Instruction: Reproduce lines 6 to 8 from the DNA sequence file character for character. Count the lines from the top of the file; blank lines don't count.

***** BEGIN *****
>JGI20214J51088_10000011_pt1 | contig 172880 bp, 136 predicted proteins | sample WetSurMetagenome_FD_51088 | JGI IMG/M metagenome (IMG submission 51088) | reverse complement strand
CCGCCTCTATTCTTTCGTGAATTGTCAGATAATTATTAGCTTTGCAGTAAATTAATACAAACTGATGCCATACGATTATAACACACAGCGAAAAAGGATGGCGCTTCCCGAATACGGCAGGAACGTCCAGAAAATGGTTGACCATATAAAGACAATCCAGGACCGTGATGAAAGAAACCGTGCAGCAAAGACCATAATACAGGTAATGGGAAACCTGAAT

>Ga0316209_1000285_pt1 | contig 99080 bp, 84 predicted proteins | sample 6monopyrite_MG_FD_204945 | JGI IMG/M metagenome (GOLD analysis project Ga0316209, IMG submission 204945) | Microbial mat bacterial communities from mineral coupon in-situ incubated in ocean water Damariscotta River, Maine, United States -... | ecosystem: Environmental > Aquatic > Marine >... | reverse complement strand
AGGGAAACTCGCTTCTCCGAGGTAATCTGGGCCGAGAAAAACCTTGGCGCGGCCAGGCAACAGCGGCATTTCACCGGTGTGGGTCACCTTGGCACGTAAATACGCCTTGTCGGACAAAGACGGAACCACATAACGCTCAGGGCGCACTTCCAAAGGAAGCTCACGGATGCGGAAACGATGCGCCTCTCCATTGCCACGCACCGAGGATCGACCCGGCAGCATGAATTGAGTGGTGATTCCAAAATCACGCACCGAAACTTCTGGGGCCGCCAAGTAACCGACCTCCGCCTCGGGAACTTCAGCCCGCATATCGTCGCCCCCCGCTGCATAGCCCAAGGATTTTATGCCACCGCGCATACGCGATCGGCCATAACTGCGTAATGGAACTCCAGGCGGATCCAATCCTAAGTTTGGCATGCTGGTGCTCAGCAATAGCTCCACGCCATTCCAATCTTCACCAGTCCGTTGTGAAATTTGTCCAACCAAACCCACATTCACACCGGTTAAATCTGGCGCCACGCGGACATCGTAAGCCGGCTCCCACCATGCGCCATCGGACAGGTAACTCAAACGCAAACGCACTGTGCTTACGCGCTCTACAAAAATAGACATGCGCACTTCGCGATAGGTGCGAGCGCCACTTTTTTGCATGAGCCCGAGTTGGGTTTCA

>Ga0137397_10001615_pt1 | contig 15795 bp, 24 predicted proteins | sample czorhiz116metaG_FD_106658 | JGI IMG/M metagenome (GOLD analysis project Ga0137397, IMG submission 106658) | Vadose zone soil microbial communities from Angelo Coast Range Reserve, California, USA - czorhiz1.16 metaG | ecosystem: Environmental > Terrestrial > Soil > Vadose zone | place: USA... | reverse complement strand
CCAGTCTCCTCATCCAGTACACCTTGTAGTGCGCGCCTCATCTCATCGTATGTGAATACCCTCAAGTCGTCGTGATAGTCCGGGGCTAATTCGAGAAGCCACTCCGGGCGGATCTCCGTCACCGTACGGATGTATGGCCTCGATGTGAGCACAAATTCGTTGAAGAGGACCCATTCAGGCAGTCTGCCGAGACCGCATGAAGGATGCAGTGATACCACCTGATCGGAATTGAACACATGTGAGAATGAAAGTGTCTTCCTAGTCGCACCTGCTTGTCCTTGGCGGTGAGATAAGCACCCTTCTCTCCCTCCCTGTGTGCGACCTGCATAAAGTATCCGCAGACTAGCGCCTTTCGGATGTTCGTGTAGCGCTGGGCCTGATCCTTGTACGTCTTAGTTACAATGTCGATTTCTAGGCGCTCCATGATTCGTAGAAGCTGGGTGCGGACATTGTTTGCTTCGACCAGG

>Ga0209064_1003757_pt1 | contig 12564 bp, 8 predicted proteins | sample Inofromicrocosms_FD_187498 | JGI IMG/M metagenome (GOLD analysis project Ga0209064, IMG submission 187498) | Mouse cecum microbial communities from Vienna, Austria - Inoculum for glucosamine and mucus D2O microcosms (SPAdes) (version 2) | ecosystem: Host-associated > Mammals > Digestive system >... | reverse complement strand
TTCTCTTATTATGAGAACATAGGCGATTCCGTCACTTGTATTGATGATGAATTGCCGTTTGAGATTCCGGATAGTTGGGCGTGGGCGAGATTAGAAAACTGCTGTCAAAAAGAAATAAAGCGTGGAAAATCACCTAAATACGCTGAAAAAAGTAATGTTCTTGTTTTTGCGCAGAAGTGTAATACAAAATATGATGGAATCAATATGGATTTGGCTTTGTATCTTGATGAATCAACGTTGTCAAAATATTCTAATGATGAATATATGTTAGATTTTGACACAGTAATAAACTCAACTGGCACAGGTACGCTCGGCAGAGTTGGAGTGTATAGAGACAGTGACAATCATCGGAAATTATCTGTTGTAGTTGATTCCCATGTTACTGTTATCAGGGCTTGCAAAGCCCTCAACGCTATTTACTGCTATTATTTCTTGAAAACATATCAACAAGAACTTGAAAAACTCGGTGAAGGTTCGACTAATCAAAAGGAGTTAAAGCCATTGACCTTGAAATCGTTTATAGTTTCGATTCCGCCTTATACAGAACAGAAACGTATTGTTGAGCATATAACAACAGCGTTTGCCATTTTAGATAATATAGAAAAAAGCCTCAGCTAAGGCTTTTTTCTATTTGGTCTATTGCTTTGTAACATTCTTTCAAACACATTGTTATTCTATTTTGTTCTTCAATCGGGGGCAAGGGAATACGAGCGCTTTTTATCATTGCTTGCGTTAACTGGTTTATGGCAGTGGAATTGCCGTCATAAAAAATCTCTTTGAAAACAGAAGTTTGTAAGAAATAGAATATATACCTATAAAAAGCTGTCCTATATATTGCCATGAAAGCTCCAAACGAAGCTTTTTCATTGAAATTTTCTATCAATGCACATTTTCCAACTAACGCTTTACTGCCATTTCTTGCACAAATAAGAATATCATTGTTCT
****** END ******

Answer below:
CCAGTCTCCTCATCCAGTACACCTTGTAGTGCGCGCCTCATCTCATCGTATGTGAATACCCTCAAGTCGTCGTGATAGTCCGGGGCTAATTCGAGAAGCCACTCCGGGCGGATCTCCGTCACCGTACGGATGTATGGCCTCGATGTGAGCACAAATTCGTTGAAGAGGACCCATTCAGGCAGTCTGCCGAGACCGCATGAAGGATGCAGTGATACCACCTGATCGGAATTGAACACATGTGAGAATGAAAGTGTCTTCCTAGTCGCACCTGCTTGTCCTTGGCGGTGAGATAAGCACCCTTCTCTCCCTCCCTGTGTGCGACCTGCATAAAGTATCCGCAGACTAGCGCCTTTCGGATGTTCGTGTAGCGCTGGGCCTGATCCTTGTACGTCTTAGTTACAATGTCGATTTCTAGGCGCTCCATGATTCGTAGAAGCTGGGTGCGGACATTGTTTGCTTCGACCAGG

>Ga0209064_1003757_pt1 | contig 12564 bp, 8 predicted proteins | sample Inofromicrocosms_FD_187498 | JGI IMG/M metagenome (GOLD analysis project Ga0209064, IMG submission 187498) | Mouse cecum microbial communities from Vienna, Austria - Inoculum for glucosamine and mucus D2O microcosms (SPAdes) (version 2) | ecosystem: Host-associated > Mammals > Digestive system >... | reverse complement strand
TTCTCTTATTATGAGAACATAGGCGATTCCGTCACTTGTATTGATGATGAATTGCCGTTTGAGATTCCGGATAGTTGGGCGTGGGCGAGATTAGAAAACTGCTGTCAAAAAGAAATAAAGCGTGGAAAATCACCTAAATACGCTGAAAAAAGTAATGTTCTTGTTTTTGCGCAGAAGTGTAATACAAAATATGATGGAATCAATATGGATTTGGCTTTGTATCTTGATGAATCAACGTTGTCAAAATATTCTAATGATGAATATATGTTAGATTTTGACACAGTAATAAACTCAACTGGCACAGGTACGCTCGGCAGAGTTGGAGTGTATAGAGACAGTGACAATCATCGGAAATTATCTGTTGTAGTTGATTCCCATGTTACTGTTATCAGGGCTTGCAAAGCCCTCAACGCTATTTACTGCTATTATTTCTTGAAAACATATCAACAAGAACTTGAAAAACTCGGTGAAGGTTCGACTAATCAAAAGGAGTTAAAGCCATTGACCTTGAAATCGTTTATAGTTTCGATTCCGCCTTATACAGAACAGAAACGTATTGTTGAGCATATAACAACAGCGTTTGCCATTTTAGATAATATAGAAAAAAGCCTCAGCTAAGGCTTTTTTCTATTTGGTCTATTGCTTTGTAACATTCTTTCAAACACATTGTTATTCTATTTTGTTCTTCAATCGGGGGCAAGGGAATACGAGCGCTTTTTATCATTGCTTGCGTTAACTGGTTTATGGCAGTGGAATTGCCGTCATAAAAAATCTCTTTGAAAACAGAAGTTTGTAAGAAATAGAATATATACCTATAAAAAGCTGTCCTATATATTGCCATGAAAGCTCCAAACGAAGCTTTTTCATTGAAATTTTCTATCAATGCACATTTTCCAACTAACGCTTTACTGCCATTTCTTGCACAAATAAGAATATCATTGTTCT